Conservation planning can be greatly improved to benefit human communities, while still protecting biodiversity, according to University of Queensland research. PhD candidate Jaramar Villarreal-Rosas, from UQ's School of Earth and Environmental Sciences, said the benefits people receive from ecosystems - known as ecosystem services - are under increasing threat globally due to the negative impacts of human activities. (2020-09-22)

Scientists "scent train" honeybees to boost sunflowers' seed production
If you want a dog to hunt something down, it helps to let them sniff an item to pick up the scent. Now, researchers reporting in Current Biology on September 17 have found that scent training honeybees might work in a similar way--and that this approach could make bees more efficient in pollinating crops. The findings show that honeybees given food scented with sunflower odors led to a significant increase in sunflower crop production. (2020-09-17)

Heated rivalries for pollinators among arctic plants
Insect pollination is as important to Arctic plants as it is to plants further south. When flowers abound, the plants have to compete for pollinators. Researchers at the University of Helsinki reveal that higher temperatures cause the flowering periods of different plant species to pile up in time. As a consequence, climate change may affect the competitive relationships of plants. (2020-09-11)

Mutant tomato helps to crack the secrets of fruiting
Researchers from the University of Tsukuba have found that fruit development in tomatoes rewires their central metabolism. The plant hormone gibberellin, which regulates major parts of plant development, triggers the process of fruiting. Using a mutant strain of tomato that is highly sensitive to gibberellin, the study showed that the central metabolism pathway in tomatoes was consistently rewired via gibberellin activity. These results could lead to new production strategies, such as breeding seedless fruit. (2020-09-10)

Air pollution renders flower odors unattractive to moths
Researchers from the Max Planck Institute for Chemical Ecology in Jena, Germany, and the University of Virginia, USA, showed that tobacco hawkmoths lost attraction to the scent of their preferred flowers when that scent had been altered by ozone. This oxidizing pollutant thus disturbs the chemical communication between a plant and its pollinator. However, when given the chance, hawkmoths quickly learn that an unpleasantly polluted scent may lead to nutritious nectar. (2020-09-04)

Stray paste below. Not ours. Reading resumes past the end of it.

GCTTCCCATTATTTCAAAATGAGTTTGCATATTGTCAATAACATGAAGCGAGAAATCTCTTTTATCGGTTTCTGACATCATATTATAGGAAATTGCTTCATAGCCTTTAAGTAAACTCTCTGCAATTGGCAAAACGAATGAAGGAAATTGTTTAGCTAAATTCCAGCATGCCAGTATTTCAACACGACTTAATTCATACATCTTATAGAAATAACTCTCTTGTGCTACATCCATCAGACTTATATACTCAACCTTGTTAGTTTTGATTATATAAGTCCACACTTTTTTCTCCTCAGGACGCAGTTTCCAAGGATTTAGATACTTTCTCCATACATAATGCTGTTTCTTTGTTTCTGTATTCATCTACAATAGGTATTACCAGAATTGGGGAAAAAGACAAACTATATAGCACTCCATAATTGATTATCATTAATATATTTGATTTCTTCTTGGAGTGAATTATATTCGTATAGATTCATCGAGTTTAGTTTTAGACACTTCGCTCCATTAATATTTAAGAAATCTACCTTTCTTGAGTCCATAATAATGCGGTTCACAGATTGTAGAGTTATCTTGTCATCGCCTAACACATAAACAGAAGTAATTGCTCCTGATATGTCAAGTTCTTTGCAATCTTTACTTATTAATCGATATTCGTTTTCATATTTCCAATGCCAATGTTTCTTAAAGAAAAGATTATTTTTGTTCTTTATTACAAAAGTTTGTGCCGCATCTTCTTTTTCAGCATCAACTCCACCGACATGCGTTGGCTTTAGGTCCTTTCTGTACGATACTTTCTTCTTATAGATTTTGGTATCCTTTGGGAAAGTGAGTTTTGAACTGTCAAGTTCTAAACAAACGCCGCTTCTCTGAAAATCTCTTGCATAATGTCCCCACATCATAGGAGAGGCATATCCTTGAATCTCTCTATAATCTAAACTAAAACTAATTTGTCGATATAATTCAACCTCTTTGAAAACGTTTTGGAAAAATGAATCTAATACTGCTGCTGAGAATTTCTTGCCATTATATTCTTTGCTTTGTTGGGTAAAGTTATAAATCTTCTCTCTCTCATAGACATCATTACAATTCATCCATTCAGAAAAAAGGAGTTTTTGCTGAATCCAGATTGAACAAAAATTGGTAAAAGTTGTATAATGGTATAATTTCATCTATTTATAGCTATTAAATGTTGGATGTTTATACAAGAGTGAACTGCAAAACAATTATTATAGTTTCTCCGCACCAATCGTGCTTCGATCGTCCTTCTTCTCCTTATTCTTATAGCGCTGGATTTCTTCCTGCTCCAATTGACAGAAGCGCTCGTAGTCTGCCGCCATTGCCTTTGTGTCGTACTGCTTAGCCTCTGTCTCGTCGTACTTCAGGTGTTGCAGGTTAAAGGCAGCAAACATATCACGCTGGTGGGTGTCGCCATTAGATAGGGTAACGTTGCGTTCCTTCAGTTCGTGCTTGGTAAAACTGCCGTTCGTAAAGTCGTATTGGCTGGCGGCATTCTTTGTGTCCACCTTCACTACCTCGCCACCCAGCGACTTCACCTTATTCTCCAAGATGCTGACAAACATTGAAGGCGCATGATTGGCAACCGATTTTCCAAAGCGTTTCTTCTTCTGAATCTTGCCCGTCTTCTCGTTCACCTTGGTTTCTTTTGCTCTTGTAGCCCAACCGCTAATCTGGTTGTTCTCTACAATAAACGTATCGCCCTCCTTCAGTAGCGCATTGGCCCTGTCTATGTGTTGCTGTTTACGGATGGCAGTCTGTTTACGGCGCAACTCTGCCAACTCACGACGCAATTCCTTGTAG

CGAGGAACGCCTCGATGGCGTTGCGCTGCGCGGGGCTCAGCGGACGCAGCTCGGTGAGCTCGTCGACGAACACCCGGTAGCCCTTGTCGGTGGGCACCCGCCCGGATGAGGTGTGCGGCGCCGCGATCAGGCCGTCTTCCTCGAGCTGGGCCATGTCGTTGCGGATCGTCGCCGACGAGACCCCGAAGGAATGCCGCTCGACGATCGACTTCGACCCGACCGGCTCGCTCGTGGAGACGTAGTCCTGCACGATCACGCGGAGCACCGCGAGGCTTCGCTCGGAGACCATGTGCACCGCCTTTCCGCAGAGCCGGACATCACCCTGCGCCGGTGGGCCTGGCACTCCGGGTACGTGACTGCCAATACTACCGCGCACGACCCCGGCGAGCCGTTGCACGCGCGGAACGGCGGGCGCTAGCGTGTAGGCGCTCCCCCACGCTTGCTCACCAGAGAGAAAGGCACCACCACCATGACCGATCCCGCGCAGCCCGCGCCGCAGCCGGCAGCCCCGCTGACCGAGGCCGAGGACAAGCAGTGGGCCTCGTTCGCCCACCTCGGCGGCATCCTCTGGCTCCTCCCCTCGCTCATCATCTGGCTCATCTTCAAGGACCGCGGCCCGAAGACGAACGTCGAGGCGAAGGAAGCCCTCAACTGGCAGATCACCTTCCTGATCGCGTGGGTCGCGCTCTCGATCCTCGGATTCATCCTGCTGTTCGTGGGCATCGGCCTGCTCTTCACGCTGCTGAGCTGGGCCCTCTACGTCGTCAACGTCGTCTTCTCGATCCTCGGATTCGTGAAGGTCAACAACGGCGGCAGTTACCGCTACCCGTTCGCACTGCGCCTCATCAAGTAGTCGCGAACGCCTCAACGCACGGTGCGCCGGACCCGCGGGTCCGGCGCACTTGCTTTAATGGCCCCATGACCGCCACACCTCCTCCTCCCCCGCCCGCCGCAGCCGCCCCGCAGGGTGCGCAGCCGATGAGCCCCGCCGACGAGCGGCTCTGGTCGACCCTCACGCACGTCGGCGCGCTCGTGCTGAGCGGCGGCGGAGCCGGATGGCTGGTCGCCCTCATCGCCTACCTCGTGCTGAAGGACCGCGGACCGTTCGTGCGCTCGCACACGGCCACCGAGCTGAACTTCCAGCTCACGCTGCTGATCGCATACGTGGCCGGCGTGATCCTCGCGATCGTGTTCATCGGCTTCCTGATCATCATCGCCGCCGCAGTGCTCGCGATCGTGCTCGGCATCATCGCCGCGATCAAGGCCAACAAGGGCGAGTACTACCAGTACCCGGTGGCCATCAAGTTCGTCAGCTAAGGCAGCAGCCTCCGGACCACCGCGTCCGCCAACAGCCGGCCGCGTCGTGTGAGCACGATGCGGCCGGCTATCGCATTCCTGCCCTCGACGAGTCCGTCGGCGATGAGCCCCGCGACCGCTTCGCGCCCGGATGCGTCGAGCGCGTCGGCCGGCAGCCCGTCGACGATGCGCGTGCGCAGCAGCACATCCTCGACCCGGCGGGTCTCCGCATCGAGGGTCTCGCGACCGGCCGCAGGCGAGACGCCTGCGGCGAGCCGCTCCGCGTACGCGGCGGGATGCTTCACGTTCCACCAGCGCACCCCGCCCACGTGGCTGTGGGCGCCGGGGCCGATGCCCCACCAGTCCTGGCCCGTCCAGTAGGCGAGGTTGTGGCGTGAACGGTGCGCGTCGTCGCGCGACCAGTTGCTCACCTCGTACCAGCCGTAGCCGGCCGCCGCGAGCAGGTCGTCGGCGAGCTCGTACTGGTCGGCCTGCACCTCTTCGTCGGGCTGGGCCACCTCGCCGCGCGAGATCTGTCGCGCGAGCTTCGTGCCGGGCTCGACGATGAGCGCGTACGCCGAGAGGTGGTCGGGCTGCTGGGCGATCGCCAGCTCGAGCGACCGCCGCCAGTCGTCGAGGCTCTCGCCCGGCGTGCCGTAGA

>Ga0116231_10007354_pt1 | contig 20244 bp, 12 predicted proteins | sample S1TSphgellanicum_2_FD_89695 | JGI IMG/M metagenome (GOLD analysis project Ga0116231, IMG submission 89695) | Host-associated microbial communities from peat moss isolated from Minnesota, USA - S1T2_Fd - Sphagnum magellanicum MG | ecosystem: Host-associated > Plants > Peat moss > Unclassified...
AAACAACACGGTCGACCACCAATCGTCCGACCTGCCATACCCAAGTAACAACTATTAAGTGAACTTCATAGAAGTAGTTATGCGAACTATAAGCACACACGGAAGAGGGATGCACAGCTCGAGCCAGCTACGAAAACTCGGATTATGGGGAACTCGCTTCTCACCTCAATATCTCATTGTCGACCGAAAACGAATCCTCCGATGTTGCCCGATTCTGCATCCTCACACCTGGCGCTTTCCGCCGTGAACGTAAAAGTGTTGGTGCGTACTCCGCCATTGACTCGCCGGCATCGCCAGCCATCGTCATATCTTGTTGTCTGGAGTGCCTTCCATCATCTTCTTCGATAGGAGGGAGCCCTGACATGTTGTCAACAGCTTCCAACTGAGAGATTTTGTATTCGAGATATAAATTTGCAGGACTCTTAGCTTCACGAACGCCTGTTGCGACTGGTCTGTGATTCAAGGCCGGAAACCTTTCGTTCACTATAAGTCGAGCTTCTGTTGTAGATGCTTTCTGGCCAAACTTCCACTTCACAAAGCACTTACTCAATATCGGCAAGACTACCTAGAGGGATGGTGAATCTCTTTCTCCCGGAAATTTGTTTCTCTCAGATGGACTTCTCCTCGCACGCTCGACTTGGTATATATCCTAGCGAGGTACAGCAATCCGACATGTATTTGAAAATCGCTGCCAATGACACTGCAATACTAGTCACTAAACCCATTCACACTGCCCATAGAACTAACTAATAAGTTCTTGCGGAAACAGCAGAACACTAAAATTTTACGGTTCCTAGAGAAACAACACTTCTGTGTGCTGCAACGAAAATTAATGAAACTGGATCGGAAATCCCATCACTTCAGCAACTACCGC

Out of sync: Ecologists report climate change affecting bee, plant life cycles
Reporting on the first community-wide assessment of 67 bee species of the Colorado Rockies, ecologists Michael Stemkovski of Utah State University and Rebecca Irwin of North Carolina State University say ''phenological mismatch,'' changing timing of life cycles between bees and flowers, caused by climate change, has the potential to disrupt a mutually beneficial relationship. (2020-08-19)

Does city life make bumblebees larger?
Does urbanisation drive bumblebee evolution? A new study by Martin Luther University Halle-Wittenberg (MLU) and the German Centre for Integrative Biodiversity Research (iDiv) Halle-Jena-Leipzig provides an initial indication of this. According to the study, bumblebees are larger in cities and, therefore, more productive than their rural counterparts. In 'Evolutionary Applications', the research team reports that differences in body size maybe caused by the increasingly fragmented habitats in cities. (2020-08-17)

UMD discovers a new role for a well-known molecule as a plant hormone
Researchers at the University of Maryland have discovered a new role for a well-known plant molecule, providing the first clear example of ACC acting as a likely plant hormone. In Nature Communications, researchers show that ACC has a critical role in pollination and seed production by activating proteins similar to those in human and animal nervous systems. Findings could change textbooks and open the door for research to improve plant health and crop yield. (2020-08-14)

Land-use change disrupts wild plant pollination on a global scale
Human changes to the environment have been linked to widespread pollinator declines. New research published in Nature Communications shows that intensive land use will further decrease pollination and reproductive success of wild plants, especially of those plants that are highly specialized in their pollination. (2020-08-10)